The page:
Instead, I was assigned to show up at the prison, say I was a cousin, get their story and a photo: proof of life for the front page. Continue reading

Heart burn (Part 15)

While dying of prostate cancer, New York Times book critic Anatole Broyard wrote about “the therapeutic value of style.”

In Intoxicated By My Illness, he observed: “It seems to me that every seriously ill person needs to develop a style for his illness. I think that only by insisting on your style can you keep from falling out of love with yourself as the illness attempts to diminish or disfigure you.”

I’ve long envied literary men who write boldly about their various afflictions, fatal and otherwise, knowing that their ability to do their job is never in doubt and they relish the protection that their reputations afford them.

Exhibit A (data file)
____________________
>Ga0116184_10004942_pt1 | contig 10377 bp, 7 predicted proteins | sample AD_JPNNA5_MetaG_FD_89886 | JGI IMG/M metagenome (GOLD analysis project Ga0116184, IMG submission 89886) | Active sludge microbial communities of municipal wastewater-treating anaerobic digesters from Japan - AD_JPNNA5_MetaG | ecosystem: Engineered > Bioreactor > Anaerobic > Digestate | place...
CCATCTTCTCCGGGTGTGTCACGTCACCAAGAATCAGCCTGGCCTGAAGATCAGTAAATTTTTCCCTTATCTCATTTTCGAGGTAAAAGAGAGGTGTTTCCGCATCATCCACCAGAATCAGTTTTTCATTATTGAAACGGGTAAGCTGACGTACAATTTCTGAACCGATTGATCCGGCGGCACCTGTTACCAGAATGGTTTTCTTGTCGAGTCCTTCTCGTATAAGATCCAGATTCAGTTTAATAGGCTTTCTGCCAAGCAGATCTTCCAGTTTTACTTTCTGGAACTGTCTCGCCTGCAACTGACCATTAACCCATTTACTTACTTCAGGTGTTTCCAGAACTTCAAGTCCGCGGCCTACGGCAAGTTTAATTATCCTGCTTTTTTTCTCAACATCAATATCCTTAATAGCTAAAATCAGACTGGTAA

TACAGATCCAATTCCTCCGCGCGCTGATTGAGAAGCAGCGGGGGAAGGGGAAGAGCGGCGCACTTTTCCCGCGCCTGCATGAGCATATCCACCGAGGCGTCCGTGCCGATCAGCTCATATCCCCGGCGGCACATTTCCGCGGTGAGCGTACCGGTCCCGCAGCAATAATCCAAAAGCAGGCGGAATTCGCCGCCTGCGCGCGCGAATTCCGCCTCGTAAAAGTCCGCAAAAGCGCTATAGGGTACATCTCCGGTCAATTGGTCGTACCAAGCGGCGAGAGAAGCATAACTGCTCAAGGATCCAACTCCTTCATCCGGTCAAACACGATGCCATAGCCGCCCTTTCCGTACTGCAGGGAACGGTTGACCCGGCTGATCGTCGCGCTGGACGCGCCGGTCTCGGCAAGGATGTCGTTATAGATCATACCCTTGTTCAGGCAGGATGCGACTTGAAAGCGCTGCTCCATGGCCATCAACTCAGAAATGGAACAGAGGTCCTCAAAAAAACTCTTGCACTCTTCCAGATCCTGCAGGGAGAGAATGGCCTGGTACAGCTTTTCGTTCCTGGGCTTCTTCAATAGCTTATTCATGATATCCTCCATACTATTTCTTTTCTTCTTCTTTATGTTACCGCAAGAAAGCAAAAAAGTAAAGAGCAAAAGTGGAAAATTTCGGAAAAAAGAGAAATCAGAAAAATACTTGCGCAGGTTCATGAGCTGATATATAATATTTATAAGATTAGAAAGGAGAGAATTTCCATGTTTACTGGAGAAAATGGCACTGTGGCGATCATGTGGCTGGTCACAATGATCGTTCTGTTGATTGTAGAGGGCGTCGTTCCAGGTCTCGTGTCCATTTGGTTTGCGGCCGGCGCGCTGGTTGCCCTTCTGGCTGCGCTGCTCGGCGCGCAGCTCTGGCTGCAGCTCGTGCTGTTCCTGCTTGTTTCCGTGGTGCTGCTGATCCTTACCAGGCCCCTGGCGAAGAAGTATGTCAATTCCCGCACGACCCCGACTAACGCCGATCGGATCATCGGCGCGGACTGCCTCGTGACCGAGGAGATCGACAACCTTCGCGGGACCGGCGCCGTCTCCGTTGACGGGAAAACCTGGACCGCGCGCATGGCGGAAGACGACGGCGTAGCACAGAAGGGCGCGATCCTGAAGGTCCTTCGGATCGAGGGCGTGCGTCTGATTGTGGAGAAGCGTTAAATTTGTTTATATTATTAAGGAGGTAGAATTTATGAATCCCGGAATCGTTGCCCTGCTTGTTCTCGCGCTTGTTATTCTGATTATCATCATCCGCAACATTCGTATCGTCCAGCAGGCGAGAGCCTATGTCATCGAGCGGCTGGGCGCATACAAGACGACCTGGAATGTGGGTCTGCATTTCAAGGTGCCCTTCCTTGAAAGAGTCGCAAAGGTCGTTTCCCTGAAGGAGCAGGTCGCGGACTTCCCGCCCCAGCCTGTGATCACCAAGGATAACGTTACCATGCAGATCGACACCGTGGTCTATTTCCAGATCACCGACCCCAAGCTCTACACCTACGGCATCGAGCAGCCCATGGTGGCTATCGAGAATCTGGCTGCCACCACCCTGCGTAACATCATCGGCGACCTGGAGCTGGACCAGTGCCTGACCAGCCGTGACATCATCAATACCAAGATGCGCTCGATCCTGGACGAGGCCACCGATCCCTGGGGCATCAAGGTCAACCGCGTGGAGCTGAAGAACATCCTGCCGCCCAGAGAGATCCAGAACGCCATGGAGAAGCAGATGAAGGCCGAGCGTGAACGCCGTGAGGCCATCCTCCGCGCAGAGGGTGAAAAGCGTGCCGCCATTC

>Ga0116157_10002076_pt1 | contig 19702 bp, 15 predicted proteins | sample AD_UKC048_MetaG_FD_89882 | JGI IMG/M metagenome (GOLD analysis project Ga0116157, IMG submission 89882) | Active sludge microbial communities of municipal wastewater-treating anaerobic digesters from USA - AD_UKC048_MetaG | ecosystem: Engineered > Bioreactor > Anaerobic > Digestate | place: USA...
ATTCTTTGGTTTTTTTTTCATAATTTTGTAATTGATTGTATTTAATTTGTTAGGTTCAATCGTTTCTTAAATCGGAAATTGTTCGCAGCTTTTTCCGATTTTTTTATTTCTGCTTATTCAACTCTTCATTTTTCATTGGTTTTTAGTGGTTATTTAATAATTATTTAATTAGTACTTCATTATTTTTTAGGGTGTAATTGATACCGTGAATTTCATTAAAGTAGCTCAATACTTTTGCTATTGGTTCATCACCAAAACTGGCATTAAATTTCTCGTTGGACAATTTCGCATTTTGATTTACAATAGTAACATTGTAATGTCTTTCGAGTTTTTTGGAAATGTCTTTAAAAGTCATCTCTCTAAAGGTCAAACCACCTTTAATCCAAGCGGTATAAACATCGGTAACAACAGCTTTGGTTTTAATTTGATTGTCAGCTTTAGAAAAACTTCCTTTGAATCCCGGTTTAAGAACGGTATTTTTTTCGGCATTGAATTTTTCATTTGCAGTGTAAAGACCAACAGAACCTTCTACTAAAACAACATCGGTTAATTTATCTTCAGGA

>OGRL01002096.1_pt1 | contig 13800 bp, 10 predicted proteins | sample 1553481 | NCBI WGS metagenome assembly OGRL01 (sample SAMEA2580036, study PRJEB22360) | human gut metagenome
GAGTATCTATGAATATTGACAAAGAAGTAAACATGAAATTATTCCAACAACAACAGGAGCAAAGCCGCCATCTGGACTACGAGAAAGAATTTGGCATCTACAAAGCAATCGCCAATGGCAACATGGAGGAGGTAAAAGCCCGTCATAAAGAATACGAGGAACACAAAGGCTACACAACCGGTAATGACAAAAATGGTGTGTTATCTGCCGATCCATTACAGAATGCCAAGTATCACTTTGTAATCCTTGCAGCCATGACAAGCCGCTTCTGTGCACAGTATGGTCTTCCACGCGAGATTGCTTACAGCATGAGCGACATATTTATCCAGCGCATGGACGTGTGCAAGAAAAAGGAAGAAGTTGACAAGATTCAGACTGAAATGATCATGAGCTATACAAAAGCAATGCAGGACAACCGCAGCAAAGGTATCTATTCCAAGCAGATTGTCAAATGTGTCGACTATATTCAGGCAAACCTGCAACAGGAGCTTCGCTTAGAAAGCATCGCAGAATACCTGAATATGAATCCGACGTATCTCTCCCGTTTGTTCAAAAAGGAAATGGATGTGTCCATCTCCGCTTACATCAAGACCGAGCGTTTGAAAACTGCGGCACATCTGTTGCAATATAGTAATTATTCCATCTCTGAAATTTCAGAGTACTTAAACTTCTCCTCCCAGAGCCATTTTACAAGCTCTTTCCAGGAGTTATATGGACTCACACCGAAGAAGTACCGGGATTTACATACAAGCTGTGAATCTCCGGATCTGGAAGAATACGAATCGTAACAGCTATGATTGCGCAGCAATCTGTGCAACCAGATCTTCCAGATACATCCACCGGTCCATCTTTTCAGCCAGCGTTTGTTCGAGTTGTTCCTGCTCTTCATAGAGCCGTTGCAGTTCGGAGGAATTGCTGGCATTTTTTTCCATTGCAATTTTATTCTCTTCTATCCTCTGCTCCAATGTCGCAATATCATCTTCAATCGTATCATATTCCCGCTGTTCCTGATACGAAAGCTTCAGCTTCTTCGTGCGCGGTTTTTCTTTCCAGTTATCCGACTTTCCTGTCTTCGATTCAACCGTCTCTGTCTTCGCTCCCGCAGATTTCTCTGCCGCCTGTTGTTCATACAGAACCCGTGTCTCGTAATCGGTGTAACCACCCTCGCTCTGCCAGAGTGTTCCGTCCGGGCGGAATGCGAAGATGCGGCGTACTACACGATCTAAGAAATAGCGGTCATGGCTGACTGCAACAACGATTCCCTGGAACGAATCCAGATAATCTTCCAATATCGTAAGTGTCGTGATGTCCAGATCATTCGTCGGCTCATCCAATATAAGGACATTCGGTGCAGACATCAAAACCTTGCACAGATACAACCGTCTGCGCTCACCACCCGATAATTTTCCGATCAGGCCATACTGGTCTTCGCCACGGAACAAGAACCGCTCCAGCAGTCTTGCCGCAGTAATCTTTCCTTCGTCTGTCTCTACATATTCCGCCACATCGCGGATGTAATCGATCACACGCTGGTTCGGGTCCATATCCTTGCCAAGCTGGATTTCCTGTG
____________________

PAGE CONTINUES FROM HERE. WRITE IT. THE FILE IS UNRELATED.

This is not the case for shift workers, dishwashers, desk jockeys that fill boxes with numbers for a modest salary, or almost anyone else. And not for girl reporters trying to figure out how to work sick.

I am currently reading Working Bodies: Chronic Illness in the Canadian Workplace (McGill-Queens University Press, 2014). It is dedicated to “all Canadians living with chronic illness who want to have meaningful employment and engagement in the workplace.”

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Playing with boys (Part 13)

When I joined the Star’s downtown general assignment pool, all the reporters’ desks had been shoved into rows as they renovated the newsroom.

It reminded me of a Grade 8 class at an all-boys school.

Loud-talking guys in wrinkled dress shirts, loosened ties, sitting jowl-to-cheek, ego-to-ego, as they pounded out their stories on 1970s computers, in late stages of decay.

I was seated, temporarily, beside a bulldog of two-way man (meaning he both wrote and took photographs), who immediately showed me the collection of girlie photos he’d amassed on the job. He’d somehow convinced numerous women to pose for photos with their shirts off, and kept a file in his desk, mixed in with pictures of his children (clothed).